Paul met Jesus in a powerful moment on the road to Damascus, and he received a confirmation of the calling in Damascus with an unsung hero named Ananias, Acts 9:11-19. Then Luke uses these words to gloss over a three year period, after many days (Acts 9:23)…
If we look at Galatians 1:17-18, those many days consisted of a time in Arabia. Paul leaves that time ambiguous beyond the bottom line of downloading the message of the gospel from Jesus (Gal 1:11-12). After the mysterious three years in Arabia (I wonder if he found any flying carpets or magical genie lamps), he returns to a most unwelcome audience in Damascus. He sneaks out of town and returns to Jerusalem to be met by a hostile group of apostles still suspicious of his motives. But Barnabas welcomes him with open arms and sponsors him to the apostles (Acts 9:26-27). He then goes back to his home town of Tarsus in Syria and Cilicia. He spent 14 years in relative obscurity (Gal 2:1) before Barnabas needed help in Antioch, an urban church with exploding growth. Barnabas went to recruit a guy he knew to be qualified to help him disciple the new believers in this multi-cultural city (Acts 11:25-26). Paul spent another year in Antioch as basically a support member of the team.
Another post waits to be written here on the subject of calling and sending. Paul was called almost two decades earlier to be a missionary and to take the message to the gentiles, but in Antioch, he was set apart for the work of God by the Holy Spirit. There is a necessary local church element that needs to accompany anyone’s calling. We are never called to go it alone. There needs to be an invitation and a sending in any mission venture.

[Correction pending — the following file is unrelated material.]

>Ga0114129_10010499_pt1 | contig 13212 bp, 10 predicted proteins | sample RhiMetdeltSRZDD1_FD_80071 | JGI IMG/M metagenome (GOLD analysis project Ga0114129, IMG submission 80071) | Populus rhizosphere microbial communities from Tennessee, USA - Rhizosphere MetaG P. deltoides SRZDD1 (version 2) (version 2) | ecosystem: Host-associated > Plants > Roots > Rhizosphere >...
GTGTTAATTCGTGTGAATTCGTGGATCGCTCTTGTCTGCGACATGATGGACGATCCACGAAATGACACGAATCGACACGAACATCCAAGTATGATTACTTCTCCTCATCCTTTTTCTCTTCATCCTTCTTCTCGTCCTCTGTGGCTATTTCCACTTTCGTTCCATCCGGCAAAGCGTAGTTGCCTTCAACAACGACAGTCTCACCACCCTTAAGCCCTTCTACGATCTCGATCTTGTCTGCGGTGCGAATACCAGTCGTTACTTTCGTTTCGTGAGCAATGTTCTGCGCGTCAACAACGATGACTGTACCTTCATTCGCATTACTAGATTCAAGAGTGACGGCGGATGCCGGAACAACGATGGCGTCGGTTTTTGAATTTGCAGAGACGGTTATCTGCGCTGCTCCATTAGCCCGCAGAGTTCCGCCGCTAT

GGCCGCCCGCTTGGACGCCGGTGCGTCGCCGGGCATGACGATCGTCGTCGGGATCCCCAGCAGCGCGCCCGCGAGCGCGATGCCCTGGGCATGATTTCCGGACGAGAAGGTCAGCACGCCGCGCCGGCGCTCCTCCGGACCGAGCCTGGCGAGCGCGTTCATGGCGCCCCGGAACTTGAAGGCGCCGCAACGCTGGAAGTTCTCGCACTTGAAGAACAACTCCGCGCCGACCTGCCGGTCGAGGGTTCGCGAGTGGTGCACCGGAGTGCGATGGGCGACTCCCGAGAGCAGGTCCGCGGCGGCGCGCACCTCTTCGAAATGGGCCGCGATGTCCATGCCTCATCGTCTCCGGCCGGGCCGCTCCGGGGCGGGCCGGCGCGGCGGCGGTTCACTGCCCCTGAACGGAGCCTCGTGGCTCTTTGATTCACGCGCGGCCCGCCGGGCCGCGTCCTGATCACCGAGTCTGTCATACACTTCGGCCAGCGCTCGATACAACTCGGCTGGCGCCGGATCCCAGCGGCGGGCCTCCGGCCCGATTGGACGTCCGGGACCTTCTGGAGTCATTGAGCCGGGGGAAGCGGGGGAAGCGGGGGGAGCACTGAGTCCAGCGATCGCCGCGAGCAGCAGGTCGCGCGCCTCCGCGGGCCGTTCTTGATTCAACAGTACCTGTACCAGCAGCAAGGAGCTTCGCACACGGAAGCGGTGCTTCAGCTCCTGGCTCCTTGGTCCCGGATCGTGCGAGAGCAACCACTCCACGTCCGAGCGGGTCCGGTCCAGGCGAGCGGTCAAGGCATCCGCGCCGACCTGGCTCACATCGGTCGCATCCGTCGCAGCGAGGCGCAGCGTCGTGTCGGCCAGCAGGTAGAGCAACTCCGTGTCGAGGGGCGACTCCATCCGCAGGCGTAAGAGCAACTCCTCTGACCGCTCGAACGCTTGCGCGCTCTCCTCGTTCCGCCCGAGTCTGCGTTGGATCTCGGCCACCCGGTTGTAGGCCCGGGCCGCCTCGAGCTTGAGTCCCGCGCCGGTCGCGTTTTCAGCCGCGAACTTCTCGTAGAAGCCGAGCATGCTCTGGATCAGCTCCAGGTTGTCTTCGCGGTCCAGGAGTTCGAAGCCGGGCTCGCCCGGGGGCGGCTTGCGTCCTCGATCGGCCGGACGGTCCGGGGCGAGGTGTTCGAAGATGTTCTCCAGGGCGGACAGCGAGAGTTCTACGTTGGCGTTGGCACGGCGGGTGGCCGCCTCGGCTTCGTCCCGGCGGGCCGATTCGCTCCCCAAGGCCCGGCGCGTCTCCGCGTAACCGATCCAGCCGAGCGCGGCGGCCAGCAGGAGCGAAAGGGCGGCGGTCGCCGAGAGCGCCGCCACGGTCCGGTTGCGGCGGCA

In our instant culture as westerners, we want results now. Top-notch football coaches are fired one year later if they don’t produce. We want immediate results, and thinking about what Paul went through before he even began to fulfill his calling must go against the grain in our thinking. Our success-oriented thinking (and that is where we need to get a right view of success), drives us to think we gotta start now, or we are going to be behind the eight-ball. We need to live in that tension between striving for all that God has for us and waiting on his timing and preparation in our life. For another curve ball to our view of success look at John the Baptist. He spent his whole life preparing for six-months of ministry in the wilderness, and Jesus says he was the greatest. Six months of ministry before everyone left his teaching to follow Jesus. John replied in John 1, I must decrease so he can increase.
I am not saying don’t do anything for two decades. By no means…I totally think the training that comes in Bible College or a ministry school has great value, internships and staff positions help shape us toward future ministry. Even get out there and pastor a small church in your early twenties. A.W. Tozer pastored small rural churches for many years before he became a significant voice when he pastored in Chicago. Don’t wait to get involved, but work in God’s timing and along with his journey…
The most important process in the space between the calling and the actualization is how God sharpens our character and works on refining the important areas in our life. We need those times to have God work on our heart and spirit. God is always more concerned with who we are than what we do.